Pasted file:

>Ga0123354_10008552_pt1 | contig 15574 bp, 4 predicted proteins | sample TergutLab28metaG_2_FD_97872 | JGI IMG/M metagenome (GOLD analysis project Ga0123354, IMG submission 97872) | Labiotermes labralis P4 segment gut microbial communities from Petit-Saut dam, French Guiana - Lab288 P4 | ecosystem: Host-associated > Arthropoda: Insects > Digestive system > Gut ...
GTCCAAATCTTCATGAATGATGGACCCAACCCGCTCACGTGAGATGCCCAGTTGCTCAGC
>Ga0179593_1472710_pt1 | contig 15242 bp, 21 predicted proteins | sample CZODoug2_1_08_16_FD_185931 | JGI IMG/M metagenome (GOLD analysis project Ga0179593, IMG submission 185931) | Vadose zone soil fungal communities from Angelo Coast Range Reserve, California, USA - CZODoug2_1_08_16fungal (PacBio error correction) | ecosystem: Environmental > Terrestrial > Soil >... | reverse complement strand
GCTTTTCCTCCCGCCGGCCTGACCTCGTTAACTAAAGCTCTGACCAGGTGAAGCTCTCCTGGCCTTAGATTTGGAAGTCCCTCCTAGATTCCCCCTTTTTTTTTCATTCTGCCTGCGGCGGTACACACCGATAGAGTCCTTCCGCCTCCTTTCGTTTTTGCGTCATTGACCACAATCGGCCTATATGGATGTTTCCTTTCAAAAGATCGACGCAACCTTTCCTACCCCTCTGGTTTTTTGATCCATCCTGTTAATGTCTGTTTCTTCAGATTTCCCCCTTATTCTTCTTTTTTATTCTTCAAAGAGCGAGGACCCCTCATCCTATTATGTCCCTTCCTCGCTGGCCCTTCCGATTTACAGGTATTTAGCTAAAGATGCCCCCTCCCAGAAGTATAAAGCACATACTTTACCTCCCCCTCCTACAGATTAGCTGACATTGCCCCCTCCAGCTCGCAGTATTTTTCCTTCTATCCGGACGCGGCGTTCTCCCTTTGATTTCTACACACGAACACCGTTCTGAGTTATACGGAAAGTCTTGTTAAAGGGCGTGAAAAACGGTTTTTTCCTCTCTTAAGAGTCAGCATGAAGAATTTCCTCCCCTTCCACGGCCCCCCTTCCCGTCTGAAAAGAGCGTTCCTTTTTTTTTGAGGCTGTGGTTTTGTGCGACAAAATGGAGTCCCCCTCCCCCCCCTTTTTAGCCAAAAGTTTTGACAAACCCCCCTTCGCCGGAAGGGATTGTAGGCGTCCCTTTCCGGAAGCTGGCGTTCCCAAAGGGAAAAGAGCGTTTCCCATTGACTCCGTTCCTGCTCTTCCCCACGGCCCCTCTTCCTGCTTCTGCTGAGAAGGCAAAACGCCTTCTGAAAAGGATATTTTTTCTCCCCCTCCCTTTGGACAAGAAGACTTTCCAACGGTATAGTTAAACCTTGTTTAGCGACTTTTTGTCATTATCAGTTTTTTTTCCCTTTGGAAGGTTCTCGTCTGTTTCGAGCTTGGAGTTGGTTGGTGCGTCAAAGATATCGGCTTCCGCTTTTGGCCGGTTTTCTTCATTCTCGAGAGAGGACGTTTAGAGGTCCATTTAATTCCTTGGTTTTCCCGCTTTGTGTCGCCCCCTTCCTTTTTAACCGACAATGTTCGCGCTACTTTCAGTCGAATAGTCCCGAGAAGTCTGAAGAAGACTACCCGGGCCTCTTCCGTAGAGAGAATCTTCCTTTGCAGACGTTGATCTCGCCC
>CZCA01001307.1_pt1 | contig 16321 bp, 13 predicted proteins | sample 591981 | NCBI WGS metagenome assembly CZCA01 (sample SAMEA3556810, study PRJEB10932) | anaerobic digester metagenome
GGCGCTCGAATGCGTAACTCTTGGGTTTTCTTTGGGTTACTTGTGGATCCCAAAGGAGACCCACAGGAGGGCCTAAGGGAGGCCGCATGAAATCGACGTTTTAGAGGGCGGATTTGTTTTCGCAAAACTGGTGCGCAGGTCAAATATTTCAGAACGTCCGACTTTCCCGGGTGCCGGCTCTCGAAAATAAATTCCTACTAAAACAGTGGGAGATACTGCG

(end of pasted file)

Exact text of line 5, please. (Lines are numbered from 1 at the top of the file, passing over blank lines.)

>CZCA01001307.1_pt1 | contig 16321 bp, 13 predicted proteins | sample 591981 | NCBI WGS metagenome assembly CZCA01 (sample SAMEA3556810, study PRJEB10932) | anaerobic digester metagenome